Thursday, 30th April 2009

 

Walk: Alnmouth, Boulmer, Craster, Dunstanburgh Castle, Low Newton-by-the-Sea
Start Point: Alnmouth Grid Ref: NU 245 108
Distance: 12 miles Ascent: 1,000 ft
Weather: Mainly dry but dull with some rain towards the end of the walk
Accompanied by:

Marie

Comments: To make the most of the coast we planned a linear walk between Alnmouth and High Newton-by-the-Sea. There is a large car park between High and Low Newton, 2.00 for all day. We walked from there to High Newton where we caught the 10.15am bus - Arriva 501. This took us to the road between Alnmouth Station and Alnmouth. Crossing to the opposite side of the road we only had to wait a few minutes for the Arriva 518 bus which took us to Alnmouth. Getting off the bus by the church we were then able to walk across to join the coast path. It was a pleasant walk with only slight undulations but a mist in the distance hampered the views.

 

Scroll down to see photos of the walk

We took time to check out some cornflowers . . .

 

whilst we waited for the bus

 

We joined the coast path just north of Alnmouth

 

A rocky beach provides seats for our morning break . . .

 

and a beach walk before rejoining the path

 

Walking towards Foxton Hall . . .

 

we get a close up view of the rock strata along this coast

 

Crossing Seaton Point headland we find . . .

 

some unusual birds!

 

Looking north . . .

 

and south the beach is deserted . . .

 

and the gorse adorns the banks

 

The sun highlights the colour of the gorse before we come across . . .

 

some unusual accommodation

 

Fortunately there is an information board . . .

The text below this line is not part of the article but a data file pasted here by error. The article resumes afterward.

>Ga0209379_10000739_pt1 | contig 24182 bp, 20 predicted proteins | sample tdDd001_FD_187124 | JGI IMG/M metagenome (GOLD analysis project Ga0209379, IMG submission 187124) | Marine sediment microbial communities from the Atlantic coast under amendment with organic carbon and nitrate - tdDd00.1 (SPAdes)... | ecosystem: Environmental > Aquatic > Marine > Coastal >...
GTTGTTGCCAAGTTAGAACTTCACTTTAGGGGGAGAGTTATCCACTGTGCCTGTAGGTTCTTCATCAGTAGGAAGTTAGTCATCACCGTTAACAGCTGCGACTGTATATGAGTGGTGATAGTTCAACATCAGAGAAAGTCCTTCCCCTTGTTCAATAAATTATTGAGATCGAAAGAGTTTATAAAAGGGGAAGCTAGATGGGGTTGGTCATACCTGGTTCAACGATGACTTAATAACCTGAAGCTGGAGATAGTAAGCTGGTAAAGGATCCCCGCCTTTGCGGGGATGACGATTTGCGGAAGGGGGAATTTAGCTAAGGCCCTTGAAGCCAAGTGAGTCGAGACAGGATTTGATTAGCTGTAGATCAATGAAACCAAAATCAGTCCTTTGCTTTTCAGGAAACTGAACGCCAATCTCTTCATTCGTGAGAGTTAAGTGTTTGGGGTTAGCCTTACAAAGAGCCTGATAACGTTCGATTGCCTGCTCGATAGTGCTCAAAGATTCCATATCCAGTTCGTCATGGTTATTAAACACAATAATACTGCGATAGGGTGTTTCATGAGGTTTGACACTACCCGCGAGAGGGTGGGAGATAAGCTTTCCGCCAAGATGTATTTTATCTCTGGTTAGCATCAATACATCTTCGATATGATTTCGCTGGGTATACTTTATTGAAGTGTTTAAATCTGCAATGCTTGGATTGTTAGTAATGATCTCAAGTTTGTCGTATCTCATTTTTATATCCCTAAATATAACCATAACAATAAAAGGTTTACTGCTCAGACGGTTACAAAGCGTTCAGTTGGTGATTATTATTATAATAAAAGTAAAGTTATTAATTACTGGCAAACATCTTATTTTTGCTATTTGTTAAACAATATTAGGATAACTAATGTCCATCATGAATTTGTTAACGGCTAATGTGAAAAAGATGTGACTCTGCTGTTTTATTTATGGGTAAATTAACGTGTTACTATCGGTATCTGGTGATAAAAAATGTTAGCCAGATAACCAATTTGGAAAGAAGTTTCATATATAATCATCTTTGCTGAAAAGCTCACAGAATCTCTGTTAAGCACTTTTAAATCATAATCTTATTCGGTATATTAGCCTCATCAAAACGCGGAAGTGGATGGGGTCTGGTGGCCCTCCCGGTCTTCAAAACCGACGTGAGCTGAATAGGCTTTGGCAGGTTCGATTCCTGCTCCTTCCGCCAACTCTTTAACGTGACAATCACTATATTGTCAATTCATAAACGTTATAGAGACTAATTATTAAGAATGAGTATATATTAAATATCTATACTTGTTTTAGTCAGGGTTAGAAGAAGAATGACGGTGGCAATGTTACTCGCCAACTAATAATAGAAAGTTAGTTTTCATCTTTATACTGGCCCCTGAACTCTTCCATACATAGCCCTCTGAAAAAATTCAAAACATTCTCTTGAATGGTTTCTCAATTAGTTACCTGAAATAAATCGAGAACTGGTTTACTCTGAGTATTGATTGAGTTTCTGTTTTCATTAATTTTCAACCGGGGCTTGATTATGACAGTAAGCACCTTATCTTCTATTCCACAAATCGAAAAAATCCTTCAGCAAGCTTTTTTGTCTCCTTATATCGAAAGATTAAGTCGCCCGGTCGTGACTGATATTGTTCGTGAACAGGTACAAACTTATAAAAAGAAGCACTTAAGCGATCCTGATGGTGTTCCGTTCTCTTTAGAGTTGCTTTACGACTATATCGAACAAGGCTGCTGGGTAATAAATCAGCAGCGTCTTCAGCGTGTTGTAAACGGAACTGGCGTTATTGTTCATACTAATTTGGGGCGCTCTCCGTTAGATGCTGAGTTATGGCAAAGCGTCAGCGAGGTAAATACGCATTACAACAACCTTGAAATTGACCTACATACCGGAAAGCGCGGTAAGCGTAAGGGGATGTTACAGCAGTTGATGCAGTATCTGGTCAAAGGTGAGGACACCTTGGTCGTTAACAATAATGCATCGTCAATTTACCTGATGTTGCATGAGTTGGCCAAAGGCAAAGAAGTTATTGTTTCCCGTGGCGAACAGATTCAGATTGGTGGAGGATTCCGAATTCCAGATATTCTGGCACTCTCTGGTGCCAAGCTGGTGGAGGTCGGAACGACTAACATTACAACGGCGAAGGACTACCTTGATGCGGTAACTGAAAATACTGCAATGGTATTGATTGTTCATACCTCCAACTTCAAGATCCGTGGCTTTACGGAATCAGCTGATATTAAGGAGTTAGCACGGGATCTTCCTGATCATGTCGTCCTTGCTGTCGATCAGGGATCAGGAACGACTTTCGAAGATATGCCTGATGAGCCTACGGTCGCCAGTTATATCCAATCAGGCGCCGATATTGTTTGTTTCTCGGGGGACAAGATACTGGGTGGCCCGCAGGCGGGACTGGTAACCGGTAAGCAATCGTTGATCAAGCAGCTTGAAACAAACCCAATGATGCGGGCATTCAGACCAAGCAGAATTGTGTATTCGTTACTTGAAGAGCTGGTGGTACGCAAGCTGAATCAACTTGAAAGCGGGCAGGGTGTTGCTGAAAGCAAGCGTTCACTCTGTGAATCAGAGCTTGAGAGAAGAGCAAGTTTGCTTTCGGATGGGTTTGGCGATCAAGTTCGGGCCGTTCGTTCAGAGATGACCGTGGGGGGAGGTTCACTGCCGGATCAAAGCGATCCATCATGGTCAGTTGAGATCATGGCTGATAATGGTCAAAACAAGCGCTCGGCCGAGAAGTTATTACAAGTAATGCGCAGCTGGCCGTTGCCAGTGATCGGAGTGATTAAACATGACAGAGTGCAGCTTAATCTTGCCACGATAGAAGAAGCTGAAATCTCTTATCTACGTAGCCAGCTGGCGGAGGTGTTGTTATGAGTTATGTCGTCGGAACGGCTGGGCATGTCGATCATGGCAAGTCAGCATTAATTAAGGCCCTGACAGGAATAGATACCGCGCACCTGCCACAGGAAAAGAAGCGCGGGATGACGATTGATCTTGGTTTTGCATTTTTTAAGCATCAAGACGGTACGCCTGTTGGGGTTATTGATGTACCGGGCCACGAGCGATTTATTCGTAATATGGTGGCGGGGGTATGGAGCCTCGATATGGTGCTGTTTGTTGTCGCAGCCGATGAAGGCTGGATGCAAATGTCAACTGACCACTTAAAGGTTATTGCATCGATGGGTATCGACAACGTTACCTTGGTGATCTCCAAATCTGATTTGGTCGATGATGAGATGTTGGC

to tell us all about it . . .

 

and with open access . . .

 

we soon check out the inside . . .

 

but I don't think the roof or walls . . .

 

would keep the rain out

 

Some rocks provide shelter from the wind at lunch time

Looking back to our lunch spot before . . .

 

we pass Sea Houses

 

There are lots of primroses on show along our way

 

Just before reaching Cullernose Point . . .

 

we get a close up view of the bird life on the cliffs

 

A different type of rock strata as we approach Craster . . .

 

where there is a picturesque harbour . . .

 

but when the tide is out . . .

 

boats don't get far into it!

 

Leaving Craster Dunstanburgh Castle is a short walk away . . .

 

along a wide grassy path

 

Owned by the National Trust we decide not to inspect the interior . . .

 

but take in the sights from the outside

 

Two guarderobes are still intact on this tower

 

Leaving the castle behind we find . . .

 

an unusual example of the rock strata

Return to 2009 Diary                                                                      Return to top